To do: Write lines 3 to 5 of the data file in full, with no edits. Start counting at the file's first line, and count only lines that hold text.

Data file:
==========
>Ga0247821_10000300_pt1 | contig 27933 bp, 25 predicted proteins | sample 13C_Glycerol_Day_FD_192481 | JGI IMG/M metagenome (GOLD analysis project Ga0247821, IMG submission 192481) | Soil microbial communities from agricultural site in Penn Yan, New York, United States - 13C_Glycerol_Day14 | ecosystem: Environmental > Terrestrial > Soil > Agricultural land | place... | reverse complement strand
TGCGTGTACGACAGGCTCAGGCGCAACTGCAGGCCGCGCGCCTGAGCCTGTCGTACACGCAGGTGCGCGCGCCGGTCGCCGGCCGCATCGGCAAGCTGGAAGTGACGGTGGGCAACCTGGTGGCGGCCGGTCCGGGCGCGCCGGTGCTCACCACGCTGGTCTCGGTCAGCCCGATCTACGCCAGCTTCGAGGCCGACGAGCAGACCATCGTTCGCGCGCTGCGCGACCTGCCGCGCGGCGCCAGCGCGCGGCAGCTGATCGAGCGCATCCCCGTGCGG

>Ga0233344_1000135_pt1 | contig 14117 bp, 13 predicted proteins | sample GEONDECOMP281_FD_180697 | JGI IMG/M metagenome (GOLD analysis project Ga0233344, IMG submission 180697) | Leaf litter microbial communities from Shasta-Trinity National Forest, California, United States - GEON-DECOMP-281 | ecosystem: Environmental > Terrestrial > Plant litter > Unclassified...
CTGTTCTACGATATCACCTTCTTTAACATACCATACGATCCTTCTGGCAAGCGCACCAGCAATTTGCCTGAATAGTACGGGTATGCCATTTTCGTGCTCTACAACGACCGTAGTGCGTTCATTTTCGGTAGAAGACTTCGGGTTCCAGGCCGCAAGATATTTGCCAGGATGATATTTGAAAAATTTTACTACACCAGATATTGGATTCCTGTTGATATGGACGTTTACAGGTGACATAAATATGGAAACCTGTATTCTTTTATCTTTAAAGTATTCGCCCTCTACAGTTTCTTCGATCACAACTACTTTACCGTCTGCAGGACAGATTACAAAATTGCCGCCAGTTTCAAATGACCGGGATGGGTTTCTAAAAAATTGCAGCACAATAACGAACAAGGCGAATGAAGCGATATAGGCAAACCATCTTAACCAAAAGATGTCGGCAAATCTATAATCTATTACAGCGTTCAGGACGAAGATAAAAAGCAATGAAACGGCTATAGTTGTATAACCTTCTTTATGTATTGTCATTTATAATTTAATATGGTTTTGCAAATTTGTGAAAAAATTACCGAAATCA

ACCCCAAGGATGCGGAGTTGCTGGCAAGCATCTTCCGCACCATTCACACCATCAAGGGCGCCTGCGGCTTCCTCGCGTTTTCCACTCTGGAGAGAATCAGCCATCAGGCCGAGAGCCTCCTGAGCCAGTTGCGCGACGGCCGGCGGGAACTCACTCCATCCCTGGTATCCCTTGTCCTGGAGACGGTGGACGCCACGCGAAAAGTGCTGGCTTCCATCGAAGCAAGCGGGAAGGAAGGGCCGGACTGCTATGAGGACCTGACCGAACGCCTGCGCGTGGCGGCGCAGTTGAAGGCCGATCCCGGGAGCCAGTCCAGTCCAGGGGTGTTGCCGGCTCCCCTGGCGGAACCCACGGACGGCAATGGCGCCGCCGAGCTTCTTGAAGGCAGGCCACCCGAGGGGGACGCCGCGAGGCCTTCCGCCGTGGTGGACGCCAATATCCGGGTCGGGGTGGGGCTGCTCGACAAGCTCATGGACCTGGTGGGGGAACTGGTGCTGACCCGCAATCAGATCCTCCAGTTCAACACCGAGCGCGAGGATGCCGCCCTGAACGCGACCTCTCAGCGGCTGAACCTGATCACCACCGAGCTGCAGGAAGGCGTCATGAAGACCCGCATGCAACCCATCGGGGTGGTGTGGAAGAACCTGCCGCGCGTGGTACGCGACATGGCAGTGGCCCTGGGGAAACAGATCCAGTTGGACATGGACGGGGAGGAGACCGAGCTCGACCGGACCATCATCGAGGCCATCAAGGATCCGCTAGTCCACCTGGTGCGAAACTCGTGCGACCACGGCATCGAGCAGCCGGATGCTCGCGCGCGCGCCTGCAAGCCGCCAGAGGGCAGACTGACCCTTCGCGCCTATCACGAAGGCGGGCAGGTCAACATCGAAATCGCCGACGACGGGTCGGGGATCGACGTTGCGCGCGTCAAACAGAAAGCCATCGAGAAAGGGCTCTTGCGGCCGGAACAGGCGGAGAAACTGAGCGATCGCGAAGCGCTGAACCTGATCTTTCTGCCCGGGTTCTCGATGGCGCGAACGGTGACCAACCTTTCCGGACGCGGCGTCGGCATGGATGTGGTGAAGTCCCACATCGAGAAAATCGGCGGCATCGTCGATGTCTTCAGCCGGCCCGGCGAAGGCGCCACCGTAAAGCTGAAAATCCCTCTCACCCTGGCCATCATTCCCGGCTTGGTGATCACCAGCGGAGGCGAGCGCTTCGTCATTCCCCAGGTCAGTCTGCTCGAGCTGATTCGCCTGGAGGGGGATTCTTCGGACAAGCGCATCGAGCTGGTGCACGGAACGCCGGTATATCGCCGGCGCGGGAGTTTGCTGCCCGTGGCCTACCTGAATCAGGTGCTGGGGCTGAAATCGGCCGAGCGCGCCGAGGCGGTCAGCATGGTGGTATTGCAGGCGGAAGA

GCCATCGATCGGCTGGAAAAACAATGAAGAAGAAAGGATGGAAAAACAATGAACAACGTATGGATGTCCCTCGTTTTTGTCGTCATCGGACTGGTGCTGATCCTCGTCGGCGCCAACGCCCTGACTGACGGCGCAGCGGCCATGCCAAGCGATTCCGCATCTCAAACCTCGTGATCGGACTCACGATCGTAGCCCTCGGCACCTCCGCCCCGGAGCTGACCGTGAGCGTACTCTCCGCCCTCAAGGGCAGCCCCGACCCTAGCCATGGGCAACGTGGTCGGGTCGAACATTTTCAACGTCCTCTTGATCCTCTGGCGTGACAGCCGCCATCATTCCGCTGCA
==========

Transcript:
>Ga0233344_1000135_pt1 | contig 14117 bp, 13 predicted proteins | sample GEONDECOMP281_FD_180697 | JGI IMG/M metagenome (GOLD analysis project Ga0233344, IMG submission 180697) | Leaf litter microbial communities from Shasta-Trinity National Forest, California, United States - GEON-DECOMP-281 | ecosystem: Environmental > Terrestrial > Plant litter > Unclassified...
CTGTTCTACGATATCACCTTCTTTAACATACCATACGATCCTTCTGGCAAGCGCACCAGCAATTTGCCTGAATAGTACGGGTATGCCATTTTCGTGCTCTACAACGACCGTAGTGCGTTCATTTTCGGTAGAAGACTTCGGGTTCCAGGCCGCAAGATATTTGCCAGGATGATATTTGAAAAATTTTACTACACCAGATATTGGATTCCTGTTGATATGGACGTTTACAGGTGACATAAATATGGAAACCTGTATTCTTTTATCTTTAAAGTATTCGCCCTCTACAGTTTCTTCGATCACAACTACTTTACCGTCTGCAGGACAGATTACAAAATTGCCGCCAGTTTCAAATGACCGGGATGGGTTTCTAAAAAATTGCAGCACAATAACGAACAAGGCGAATGAAGCGATATAGGCAAACCATCTTAACCAAAAGATGTCGGCAAATCTATAATCTATTACAGCGTTCAGGACGAAGATAAAAAGCAATGAAACGGCTATAGTTGTATAACCTTCTTTATGTATTGTCATTTATAATTTAATATGGTTTTGCAAATTTGTGAAAAAATTACCGAAATCA

ACCCCAAGGATGCGGAGTTGCTGGCAAGCATCTTCCGCACCATTCACACCATCAAGGGCGCCTGCGGCTTCCTCGCGTTTTCCACTCTGGAGAGAATCAGCCATCAGGCCGAGAGCCTCCTGAGCCAGTTGCGCGACGGCCGGCGGGAACTCACTCCATCCCTGGTATCCCTTGTCCTGGAGACGGTGGACGCCACGCGAAAAGTGCTGGCTTCCATCGAAGCAAGCGGGAAGGAAGGGCCGGACTGCTATGAGGACCTGACCGAACGCCTGCGCGTGGCGGCGCAGTTGAAGGCCGATCCCGGGAGCCAGTCCAGTCCAGGGGTGTTGCCGGCTCCCCTGGCGGAACCCACGGACGGCAATGGCGCCGCCGAGCTTCTTGAAGGCAGGCCACCCGAGGGGGACGCCGCGAGGCCTTCCGCCGTGGTGGACGCCAATATCCGGGTCGGGGTGGGGCTGCTCGACAAGCTCATGGACCTGGTGGGGGAACTGGTGCTGACCCGCAATCAGATCCTCCAGTTCAACACCGAGCGCGAGGATGCCGCCCTGAACGCGACCTCTCAGCGGCTGAACCTGATCACCACCGAGCTGCAGGAAGGCGTCATGAAGACCCGCATGCAACCCATCGGGGTGGTGTGGAAGAACCTGCCGCGCGTGGTACGCGACATGGCAGTGGCCCTGGGGAAACAGATCCAGTTGGACATGGACGGGGAGGAGACCGAGCTCGACCGGACCATCATCGAGGCCATCAAGGATCCGCTAGTCCACCTGGTGCGAAACTCGTGCGACCACGGCATCGAGCAGCCGGATGCTCGCGCGCGCGCCTGCAAGCCGCCAGAGGGCAGACTGACCCTTCGCGCCTATCACGAAGGCGGGCAGGTCAACATCGAAATCGCCGACGACGGGTCGGGGATCGACGTTGCGCGCGTCAAACAGAAAGCCATCGAGAAAGGGCTCTTGCGGCCGGAACAGGCGGAGAAACTGAGCGATCGCGAAGCGCTGAACCTGATCTTTCTGCCCGGGTTCTCGATGGCGCGAACGGTGACCAACCTTTCCGGACGCGGCGTCGGCATGGATGTGGTGAAGTCCCACATCGAGAAAATCGGCGGCATCGTCGATGTCTTCAGCCGGCCCGGCGAAGGCGCCACCGTAAAGCTGAAAATCCCTCTCACCCTGGCCATCATTCCCGGCTTGGTGATCACCAGCGGAGGCGAGCGCTTCGTCATTCCCCAGGTCAGTCTGCTCGAGCTGATTCGCCTGGAGGGGGATTCTTCGGACAAGCGCATCGAGCTGGTGCACGGAACGCCGGTATATCGCCGGCGCGGGAGTTTGCTGCCCGTGGCCTACCTGAATCAGGTGCTGGGGCTGAAATCGGCCGAGCGCGCCGAGGCGGTCAGCATGGTGGTATTGCAGGCGGAAGA